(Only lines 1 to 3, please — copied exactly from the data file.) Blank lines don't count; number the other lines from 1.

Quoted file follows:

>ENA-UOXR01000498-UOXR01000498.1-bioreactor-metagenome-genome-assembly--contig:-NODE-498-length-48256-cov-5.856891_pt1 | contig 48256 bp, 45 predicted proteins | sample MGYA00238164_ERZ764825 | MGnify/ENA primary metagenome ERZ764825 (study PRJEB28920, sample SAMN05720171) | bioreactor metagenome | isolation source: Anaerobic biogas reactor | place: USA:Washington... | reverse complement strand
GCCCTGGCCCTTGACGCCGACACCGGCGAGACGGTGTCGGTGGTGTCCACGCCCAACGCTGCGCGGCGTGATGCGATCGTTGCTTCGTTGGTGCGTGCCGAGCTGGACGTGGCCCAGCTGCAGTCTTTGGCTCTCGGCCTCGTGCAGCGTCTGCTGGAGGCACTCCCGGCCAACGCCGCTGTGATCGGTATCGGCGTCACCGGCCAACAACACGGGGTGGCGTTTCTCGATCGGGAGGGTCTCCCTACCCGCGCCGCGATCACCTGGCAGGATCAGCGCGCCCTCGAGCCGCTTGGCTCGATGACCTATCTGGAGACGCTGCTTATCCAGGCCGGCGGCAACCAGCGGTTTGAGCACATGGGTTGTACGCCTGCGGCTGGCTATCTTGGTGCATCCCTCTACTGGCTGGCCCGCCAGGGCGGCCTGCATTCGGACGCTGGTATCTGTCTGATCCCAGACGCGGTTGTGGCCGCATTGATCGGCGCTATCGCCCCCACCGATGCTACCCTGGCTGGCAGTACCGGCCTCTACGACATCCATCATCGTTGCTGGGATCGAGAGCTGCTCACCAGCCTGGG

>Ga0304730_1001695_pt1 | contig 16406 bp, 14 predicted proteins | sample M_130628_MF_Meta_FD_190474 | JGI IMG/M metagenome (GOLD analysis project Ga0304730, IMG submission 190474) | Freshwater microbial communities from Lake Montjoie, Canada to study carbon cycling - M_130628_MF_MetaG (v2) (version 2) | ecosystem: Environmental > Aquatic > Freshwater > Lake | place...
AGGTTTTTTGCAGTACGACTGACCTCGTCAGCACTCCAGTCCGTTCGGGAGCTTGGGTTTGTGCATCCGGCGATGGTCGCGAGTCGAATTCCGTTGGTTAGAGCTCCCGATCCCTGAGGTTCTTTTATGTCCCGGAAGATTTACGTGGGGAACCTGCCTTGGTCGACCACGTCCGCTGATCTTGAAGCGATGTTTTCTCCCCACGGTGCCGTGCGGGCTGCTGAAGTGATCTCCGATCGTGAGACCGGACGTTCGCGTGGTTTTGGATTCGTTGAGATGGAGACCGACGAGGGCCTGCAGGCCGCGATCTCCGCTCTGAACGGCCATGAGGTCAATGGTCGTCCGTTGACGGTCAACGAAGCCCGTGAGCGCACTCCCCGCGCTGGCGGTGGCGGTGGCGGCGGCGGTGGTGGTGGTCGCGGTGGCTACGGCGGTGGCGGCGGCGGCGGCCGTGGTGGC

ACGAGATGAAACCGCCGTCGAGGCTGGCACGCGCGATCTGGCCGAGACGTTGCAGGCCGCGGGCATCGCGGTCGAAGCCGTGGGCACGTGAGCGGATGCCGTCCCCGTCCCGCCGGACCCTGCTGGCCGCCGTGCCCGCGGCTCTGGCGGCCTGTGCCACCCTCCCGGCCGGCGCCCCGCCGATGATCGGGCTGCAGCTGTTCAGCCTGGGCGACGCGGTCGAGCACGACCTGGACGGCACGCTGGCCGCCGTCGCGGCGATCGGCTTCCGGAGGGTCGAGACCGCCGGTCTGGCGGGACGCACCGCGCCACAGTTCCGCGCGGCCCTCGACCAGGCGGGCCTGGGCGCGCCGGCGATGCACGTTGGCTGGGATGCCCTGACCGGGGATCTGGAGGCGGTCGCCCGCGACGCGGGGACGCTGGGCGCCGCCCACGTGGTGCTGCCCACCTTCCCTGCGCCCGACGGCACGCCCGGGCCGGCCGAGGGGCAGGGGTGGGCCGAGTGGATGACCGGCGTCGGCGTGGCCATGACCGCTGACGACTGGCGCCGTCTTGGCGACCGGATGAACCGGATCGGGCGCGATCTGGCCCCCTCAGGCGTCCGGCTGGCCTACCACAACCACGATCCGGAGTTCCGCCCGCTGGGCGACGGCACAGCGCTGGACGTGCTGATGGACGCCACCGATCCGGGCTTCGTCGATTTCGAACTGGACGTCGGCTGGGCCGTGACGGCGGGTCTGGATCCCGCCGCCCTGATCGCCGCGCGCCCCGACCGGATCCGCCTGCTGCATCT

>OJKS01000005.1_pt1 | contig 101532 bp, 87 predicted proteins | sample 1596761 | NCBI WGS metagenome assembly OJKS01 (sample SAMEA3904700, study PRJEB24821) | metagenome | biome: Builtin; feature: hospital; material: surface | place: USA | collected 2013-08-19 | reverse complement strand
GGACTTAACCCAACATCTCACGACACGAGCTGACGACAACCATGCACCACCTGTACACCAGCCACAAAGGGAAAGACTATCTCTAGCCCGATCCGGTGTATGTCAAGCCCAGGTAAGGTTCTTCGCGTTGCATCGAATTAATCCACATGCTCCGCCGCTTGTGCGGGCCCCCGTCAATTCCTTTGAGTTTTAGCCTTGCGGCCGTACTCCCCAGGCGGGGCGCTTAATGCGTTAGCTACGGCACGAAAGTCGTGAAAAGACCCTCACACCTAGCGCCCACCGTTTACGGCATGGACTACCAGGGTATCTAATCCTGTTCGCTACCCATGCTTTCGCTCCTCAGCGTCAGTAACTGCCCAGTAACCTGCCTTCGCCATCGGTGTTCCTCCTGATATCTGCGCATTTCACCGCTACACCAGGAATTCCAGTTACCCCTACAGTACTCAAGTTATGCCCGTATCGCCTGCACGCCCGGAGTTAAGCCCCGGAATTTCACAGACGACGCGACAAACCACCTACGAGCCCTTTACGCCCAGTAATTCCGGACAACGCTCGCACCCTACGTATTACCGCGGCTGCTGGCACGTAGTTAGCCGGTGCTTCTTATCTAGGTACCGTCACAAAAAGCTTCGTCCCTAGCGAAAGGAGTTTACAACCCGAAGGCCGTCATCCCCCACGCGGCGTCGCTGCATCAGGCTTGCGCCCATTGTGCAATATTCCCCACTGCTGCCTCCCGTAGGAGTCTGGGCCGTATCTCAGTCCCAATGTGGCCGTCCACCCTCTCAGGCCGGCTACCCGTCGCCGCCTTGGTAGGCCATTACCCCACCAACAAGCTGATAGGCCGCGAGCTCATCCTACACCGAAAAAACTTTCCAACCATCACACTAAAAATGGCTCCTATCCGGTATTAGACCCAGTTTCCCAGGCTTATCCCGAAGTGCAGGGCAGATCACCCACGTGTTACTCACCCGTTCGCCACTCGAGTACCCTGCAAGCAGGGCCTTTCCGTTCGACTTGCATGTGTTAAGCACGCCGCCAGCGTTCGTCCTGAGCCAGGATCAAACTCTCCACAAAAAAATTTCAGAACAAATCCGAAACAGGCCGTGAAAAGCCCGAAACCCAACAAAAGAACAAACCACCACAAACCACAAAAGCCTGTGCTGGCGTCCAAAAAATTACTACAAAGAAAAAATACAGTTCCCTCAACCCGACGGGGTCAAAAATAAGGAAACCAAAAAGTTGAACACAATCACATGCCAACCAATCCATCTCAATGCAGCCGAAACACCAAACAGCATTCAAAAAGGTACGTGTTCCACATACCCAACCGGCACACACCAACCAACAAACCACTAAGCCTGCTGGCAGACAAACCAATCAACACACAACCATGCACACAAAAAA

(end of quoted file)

>ENA-UOXR01000498-UOXR01000498.1-bioreactor-metagenome-genome-assembly--contig:-NODE-498-length-48256-cov-5.856891_pt1 | contig 48256 bp, 45 predicted proteins | sample MGYA00238164_ERZ764825 | MGnify/ENA primary metagenome ERZ764825 (study PRJEB28920, sample SAMN05720171) | bioreactor metagenome | isolation source: Anaerobic biogas reactor | place: USA:Washington... | reverse complement strand
GCCCTGGCCCTTGACGCCGACACCGGCGAGACGGTGTCGGTGGTGTCCACGCCCAACGCTGCGCGGCGTGATGCGATCGTTGCTTCGTTGGTGCGTGCCGAGCTGGACGTGGCCCAGCTGCAGTCTTTGGCTCTCGGCCTCGTGCAGCGTCTGCTGGAGGCACTCCCGGCCAACGCCGCTGTGATCGGTATCGGCGTCACCGGCCAACAACACGGGGTGGCGTTTCTCGATCGGGAGGGTCTCCCTACCCGCGCCGCGATCACCTGGCAGGATCAGCGCGCCCTCGAGCCGCTTGGCTCGATGACCTATCTGGAGACGCTGCTTATCCAGGCCGGCGGCAACCAGCGGTTTGAGCACATGGGTTGTACGCCTGCGGCTGGCTATCTTGGTGCATCCCTCTACTGGCTGGCCCGCCAGGGCGGCCTGCATTCGGACGCTGGTATCTGTCTGATCCCAGACGCGGTTGTGGCCGCATTGATCGGCGCTATCGCCCCCACCGATGCTACCCTGGCTGGCAGTACCGGCCTCTACGACATCCATCATCGTTGCTGGGATCGAGAGCTGCTCACCAGCCTGGG

>Ga0304730_1001695_pt1 | contig 16406 bp, 14 predicted proteins | sample M_130628_MF_Meta_FD_190474 | JGI IMG/M metagenome (GOLD analysis project Ga0304730, IMG submission 190474) | Freshwater microbial communities from Lake Montjoie, Canada to study carbon cycling - M_130628_MF_MetaG (v2) (version 2) | ecosystem: Environmental > Aquatic > Freshwater > Lake | place...